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  • Social Innovation Labs: Top Tips & Common Pitfalls

    Social Innovation Labs: Top Tips & Common Pitfalls

    [aligning for systems change: image via buamai]

    [Note: versions of this post were previously posted to the MaRS Discovery District blog, the Social Innovation Generation blog and the Social innovation eXchange blog]

    Social innovation labs (also called design labs and change labs) are an approach to tackling complex societal challenges that require systems change. This new league of labs provides a structured process for approaching messy and complex challenges and a safe and creative environment to experiment and prototype radical innovations. It also enables deep collaboration among multi-disciplinary teams and diverse stakeholders, and takes a user-centred approach as opposed to institution- or organization-centred approaches.

    Last month, Director of the MaRS Solutions Lab, Joeri van den Steenhoven, presented his views on systems change and social innovation labs in a public talk at MaRS. Here is the video from that talk:

    With more and more practitioners, organizations, and groups embracing a lab-like approach, Joeri’s expertise and reflections are timely. Below are top tips and common lab pitfalls highlighted in the talk, which include an emphasis on: scaling, learning, and doing.

    1. SCALE - Build in the potential to scale solutions up and out

    “if we want to change systems, we can’t do it without scale”

    If your lab has systems tipping ambitions, ensure the emerging solutions have the potential to scale. With regards to social innovation, scale refers to both scaling out -- replicating solutions horizontally across locations and geographies while adapting to local context -- and scaling up -- integrating solutions vertically across hierarchies. In an article for Ecology and Society, Michele-Lee Moore and Frances Westley explain how the impact of an innovation and it’s ability to span boundaries are positively correlated:

    “Complex challenges demand complex solutions. By their very nature, these problems are difficult to define and are often the result of rigid social structures that effectively act as ‘traps’… Therefore when a social innovation crosses scales, the innovation is crossing a boundary that separates organizations, groups, hierarchical levels or social sub-systems, whether they are economic, cultural, legal, political, or otherwise. The more boundaries that the innovation crosses, the wider and possibly deeper the impact, and the more likely the result is more transformative change.”

    While isolated solutions can and do positively impact a community, a solution that intervenes across vertical and horizontal scales has the potential to fundamentally shift systems and get at the root causes of our really tough societal challenges. (Tim Draimin expands further on this thinking in his blog post: The Social Innovator’s Guide to Systems Thinking)

    2. LEARN - Enable key stakeholders and users to learn and reflect together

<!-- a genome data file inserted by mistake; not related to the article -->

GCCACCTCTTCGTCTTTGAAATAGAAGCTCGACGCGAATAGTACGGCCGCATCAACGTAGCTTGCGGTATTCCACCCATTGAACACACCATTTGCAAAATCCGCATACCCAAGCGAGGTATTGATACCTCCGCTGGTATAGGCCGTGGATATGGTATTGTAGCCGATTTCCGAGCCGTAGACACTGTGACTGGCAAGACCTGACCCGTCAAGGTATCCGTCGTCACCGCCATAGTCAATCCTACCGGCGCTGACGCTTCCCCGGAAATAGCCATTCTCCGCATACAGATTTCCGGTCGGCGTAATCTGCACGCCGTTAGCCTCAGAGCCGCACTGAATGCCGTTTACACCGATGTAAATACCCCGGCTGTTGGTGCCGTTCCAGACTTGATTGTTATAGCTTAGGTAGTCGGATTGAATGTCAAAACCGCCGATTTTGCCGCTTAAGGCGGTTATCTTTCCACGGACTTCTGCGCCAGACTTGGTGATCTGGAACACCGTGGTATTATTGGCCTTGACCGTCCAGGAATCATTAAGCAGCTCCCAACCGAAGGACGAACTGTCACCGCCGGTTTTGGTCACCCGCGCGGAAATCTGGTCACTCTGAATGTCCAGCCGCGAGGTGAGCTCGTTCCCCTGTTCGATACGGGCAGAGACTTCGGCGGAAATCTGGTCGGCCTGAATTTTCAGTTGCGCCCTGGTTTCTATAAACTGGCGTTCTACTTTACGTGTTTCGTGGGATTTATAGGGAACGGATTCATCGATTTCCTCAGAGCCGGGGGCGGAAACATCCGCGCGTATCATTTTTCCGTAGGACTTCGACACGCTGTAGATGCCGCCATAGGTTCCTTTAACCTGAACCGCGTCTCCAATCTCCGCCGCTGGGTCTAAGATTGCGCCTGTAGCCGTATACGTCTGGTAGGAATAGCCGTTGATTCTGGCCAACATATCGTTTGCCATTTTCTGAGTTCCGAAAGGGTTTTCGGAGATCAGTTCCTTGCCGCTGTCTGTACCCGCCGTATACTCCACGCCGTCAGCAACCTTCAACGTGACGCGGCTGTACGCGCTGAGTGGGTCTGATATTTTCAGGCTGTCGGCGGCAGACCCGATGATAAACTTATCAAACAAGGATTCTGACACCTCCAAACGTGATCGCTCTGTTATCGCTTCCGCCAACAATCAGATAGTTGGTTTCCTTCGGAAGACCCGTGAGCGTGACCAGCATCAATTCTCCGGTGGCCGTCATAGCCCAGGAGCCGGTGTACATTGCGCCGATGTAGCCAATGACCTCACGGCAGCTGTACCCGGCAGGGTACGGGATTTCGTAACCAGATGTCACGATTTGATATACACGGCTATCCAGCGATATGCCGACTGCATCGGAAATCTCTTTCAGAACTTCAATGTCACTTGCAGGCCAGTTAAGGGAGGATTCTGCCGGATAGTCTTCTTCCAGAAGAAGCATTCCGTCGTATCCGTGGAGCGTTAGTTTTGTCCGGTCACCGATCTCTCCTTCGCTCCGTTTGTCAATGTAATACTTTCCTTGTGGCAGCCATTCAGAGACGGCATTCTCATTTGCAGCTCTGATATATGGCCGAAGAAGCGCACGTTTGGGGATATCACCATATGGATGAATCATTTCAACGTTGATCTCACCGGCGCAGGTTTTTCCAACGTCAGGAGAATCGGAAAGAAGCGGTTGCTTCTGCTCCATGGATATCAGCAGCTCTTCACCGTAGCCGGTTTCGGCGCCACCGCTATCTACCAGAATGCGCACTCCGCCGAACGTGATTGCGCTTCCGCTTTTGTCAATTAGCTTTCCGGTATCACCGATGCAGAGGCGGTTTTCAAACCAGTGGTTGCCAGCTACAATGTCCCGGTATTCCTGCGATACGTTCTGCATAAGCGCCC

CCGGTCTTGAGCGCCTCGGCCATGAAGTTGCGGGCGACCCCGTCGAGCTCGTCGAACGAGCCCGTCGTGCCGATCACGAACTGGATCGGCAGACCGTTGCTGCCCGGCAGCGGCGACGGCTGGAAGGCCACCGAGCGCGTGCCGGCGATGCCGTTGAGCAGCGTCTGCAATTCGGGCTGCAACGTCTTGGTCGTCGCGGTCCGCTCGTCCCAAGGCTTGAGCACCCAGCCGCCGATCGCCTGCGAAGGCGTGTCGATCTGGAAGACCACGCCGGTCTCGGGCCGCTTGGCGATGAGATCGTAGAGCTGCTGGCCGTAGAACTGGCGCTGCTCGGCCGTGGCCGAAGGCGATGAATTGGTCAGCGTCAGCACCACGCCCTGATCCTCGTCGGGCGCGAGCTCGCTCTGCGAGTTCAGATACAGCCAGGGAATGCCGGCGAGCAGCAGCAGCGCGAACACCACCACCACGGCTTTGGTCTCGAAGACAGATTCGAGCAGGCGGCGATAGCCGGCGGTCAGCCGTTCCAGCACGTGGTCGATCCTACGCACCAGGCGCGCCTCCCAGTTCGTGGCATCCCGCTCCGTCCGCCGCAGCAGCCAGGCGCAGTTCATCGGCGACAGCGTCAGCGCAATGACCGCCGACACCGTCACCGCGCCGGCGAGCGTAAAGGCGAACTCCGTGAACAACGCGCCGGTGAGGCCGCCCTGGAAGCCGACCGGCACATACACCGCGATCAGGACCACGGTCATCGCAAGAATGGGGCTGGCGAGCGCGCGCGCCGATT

“develop solutions with key stakeholders and users, not for them”

    Labs tackle challenges that are not black and white but rather layered, messy and daunting. Part of the lab’s role is to enable stakeholders to deepen their understanding of the challenge by helping them to see themselves as part of the system and gain perspective into the challenges and tensions felt by other stakeholders. No one group has the answer, but rather by working together the lab is able to develop holistic, relevant and responsive solutions. Furthermore, involving stakeholders from the get-go builds champions that enable the solutions to reach scale.

    3. DO - Push through the failure, sweat and resistance of implementation

    “solutions have to break out of the safety of the lab”

    Traditional think tanks stop at the brainstorm. Labs must take the next steps of trying out their recommendations, adapting them based on the realities on the ground, navigating bureaucracies, building networks, partnerships and champions, and doing the hard work of figuring out how to implement and scale. Labs act as a vehicle for change but the road to systems change is long and winding.

    Here are the slides from Joeri's talk:

     

    For more about the MaRS Solutions Lab, including the challenges the lab is tackling (the future of food, the future of health, the future of government and the future of work) visit their website. Also, stay up to date on lab related content via the Microtainer blog series, a monthly compilation of external links of interest to lab practitioners and the lab-curious curated by myself and SiG colleagues. Social Innovation Generation (SiG) has launched a video series, Learning As We Grow, to showcase some of these Canadian lab stories (including the latest release featuring Joeri). And, other lab related materials can be found via SiG@Waterloo webpage, the SiG website and the SiG Knowledge Hub

    - Satsuko

    Related posts: Architecture of Change (reflections on systems change from Bryan Boyer's Toronto visit), Lab Landscape Part 1: Maximizing the Potential of Innovation Labs in Canada (essay exploring social innovation Labs for a Canadian context), Three Problems With Design Thinking (making the argument for strategic design).

    Also, see the Lab section of Think Thrice for ongoing updated resources.